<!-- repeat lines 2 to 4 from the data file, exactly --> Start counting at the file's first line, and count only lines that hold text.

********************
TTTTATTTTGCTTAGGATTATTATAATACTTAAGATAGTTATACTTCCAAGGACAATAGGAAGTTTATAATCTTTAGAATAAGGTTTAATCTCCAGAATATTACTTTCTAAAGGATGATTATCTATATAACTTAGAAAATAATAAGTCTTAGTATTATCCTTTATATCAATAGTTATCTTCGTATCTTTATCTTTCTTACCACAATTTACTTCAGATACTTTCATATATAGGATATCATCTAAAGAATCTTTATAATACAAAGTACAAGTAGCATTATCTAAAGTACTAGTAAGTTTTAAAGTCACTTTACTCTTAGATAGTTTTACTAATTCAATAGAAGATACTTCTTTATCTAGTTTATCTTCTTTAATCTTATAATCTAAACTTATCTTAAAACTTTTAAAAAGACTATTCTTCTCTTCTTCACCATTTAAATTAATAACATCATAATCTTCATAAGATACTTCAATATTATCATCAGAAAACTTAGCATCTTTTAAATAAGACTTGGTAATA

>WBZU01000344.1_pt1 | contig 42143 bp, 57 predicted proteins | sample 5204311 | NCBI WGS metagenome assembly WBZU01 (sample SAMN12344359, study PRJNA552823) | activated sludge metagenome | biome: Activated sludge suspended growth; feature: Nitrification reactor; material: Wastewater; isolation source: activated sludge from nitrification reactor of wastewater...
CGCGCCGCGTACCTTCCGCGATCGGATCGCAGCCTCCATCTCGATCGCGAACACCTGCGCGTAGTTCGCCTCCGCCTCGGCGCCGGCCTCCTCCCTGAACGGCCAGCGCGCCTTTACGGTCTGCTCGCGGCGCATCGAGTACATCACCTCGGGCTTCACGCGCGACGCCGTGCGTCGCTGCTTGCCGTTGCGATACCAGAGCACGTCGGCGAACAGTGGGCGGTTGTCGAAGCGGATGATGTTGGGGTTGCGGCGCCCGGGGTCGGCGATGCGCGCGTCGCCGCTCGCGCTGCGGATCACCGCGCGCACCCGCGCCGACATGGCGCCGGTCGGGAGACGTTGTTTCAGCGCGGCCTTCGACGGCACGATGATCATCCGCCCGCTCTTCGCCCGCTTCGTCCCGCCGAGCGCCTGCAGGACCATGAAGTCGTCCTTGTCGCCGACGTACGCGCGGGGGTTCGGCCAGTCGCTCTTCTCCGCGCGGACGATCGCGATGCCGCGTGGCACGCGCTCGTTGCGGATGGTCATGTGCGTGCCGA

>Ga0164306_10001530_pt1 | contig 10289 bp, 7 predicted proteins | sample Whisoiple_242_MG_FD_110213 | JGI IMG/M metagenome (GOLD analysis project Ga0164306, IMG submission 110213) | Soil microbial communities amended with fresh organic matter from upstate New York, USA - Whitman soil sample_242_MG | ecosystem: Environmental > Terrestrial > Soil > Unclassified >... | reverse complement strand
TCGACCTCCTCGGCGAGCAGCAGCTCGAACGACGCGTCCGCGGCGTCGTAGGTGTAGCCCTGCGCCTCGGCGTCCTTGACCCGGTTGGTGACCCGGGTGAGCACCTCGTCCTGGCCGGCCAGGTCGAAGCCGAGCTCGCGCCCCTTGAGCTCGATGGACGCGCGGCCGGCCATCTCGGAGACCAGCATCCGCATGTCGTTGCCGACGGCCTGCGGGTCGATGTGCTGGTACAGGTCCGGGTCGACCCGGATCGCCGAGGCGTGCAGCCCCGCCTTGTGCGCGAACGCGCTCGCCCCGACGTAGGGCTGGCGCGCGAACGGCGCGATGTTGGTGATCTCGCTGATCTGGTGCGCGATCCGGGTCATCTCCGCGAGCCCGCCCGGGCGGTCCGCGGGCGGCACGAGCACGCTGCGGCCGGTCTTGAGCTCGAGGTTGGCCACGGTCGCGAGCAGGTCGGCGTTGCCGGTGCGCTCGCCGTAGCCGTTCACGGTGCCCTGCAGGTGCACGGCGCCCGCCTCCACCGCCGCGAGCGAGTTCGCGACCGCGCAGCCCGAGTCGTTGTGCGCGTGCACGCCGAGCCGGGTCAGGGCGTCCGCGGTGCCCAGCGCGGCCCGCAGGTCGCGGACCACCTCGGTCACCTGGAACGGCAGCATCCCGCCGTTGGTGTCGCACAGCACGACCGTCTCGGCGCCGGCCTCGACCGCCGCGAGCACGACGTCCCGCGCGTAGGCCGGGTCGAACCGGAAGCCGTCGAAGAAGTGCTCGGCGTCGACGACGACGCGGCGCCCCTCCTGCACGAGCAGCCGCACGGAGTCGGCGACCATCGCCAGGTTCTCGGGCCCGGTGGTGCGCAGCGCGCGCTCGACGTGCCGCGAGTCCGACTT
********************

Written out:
>WBZU01000344.1_pt1 | contig 42143 bp, 57 predicted proteins | sample 5204311 | NCBI WGS metagenome assembly WBZU01 (sample SAMN12344359, study PRJNA552823) | activated sludge metagenome | biome: Activated sludge suspended growth; feature: Nitrification reactor; material: Wastewater; isolation source: activated sludge from nitrification reactor of wastewater...
CGCGCCGCGTACCTTCCGCGATCGGATCGCAGCCTCCATCTCGATCGCGAACACCTGCGCGTAGTTCGCCTCCGCCTCGGCGCCGGCCTCCTCCCTGAACGGCCAGCGCGCCTTTACGGTCTGCTCGCGGCGCATCGAGTACATCACCTCGGGCTTCACGCGCGACGCCGTGCGTCGCTGCTTGCCGTTGCGATACCAGAGCACGTCGGCGAACAGTGGGCGGTTGTCGAAGCGGATGATGTTGGGGTTGCGGCGCCCGGGGTCGGCGATGCGCGCGTCGCCGCTCGCGCTGCGGATCACCGCGCGCACCCGCGCCGACATGGCGCCGGTCGGGAGACGTTGTTTCAGCGCGGCCTTCGACGGCACGATGATCATCCGCCCGCTCTTCGCCCGCTTCGTCCCGCCGAGCGCCTGCAGGACCATGAAGTCGTCCTTGTCGCCGACGTACGCGCGGGGGTTCGGCCAGTCGCTCTTCTCCGCGCGGACGATCGCGATGCCGCGTGGCACGCGCTCGTTGCGGATGGTCATGTGCGTGCCGA

>Ga0164306_10001530_pt1 | contig 10289 bp, 7 predicted proteins | sample Whisoiple_242_MG_FD_110213 | JGI IMG/M metagenome (GOLD analysis project Ga0164306, IMG submission 110213) | Soil microbial communities amended with fresh organic matter from upstate New York, USA - Whitman soil sample_242_MG | ecosystem: Environmental > Terrestrial > Soil > Unclassified >... | reverse complement strand